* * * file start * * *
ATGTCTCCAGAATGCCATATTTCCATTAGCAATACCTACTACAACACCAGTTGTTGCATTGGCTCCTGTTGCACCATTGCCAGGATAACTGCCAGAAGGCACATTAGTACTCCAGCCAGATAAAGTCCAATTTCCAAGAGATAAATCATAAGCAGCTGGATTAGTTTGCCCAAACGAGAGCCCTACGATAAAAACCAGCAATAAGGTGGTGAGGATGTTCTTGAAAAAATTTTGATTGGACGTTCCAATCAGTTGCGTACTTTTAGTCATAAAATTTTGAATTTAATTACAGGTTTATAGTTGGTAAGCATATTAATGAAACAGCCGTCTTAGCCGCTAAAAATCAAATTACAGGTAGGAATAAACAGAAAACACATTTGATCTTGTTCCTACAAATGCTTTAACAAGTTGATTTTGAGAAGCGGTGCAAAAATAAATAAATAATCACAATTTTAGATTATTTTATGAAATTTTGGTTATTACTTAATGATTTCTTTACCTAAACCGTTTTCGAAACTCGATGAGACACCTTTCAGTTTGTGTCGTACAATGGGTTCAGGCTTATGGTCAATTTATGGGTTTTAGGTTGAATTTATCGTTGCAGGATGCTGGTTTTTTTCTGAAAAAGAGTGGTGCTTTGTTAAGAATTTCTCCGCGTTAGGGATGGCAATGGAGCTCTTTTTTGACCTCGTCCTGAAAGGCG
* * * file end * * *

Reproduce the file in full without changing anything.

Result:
ATGTCTCCAGAATGCCATATTTCCATTAGCAATACCTACTACAACACCAGTTGTTGCATTGGCTCCTGTTGCACCATTGCCAGGATAACTGCCAGAAGGCACATTAGTACTCCAGCCAGATAAAGTCCAATTTCCAAGAGATAAATCATAAGCAGCTGGATTAGTTTGCCCAAACGAGAGCCCTACGATAAAAACCAGCAATAAGGTGGTGAGGATGTTCTTGAAAAAATTTTGATTGGACGTTCCAATCAGTTGCGTACTTTTAGTCATAAAATTTTGAATTTAATTACAGGTTTATAGTTGGTAAGCATATTAATGAAACAGCCGTCTTAGCCGCTAAAAATCAAATTACAGGTAGGAATAAACAGAAAACACATTTGATCTTGTTCCTACAAATGCTTTAACAAGTTGATTTTGAGAAGCGGTGCAAAAATAAATAAATAATCACAATTTTAGATTATTTTATGAAATTTTGGTTATTACTTAATGATTTCTTTACCTAAACCGTTTTCGAAACTCGATGAGACACCTTTCAGTTTGTGTCGTACAATGGGTTCAGGCTTATGGTCAATTTATGGGTTTTAGGTTGAATTTATCGTTGCAGGATGCTGGTTTTTTTCTGAAAAAGAGTGGTGCTTTGTTAAGAATTTCTCCGCGTTAGGGATGGCAATGGAGCTCTTTTTTGACCTCGTCCTGAAAGGCG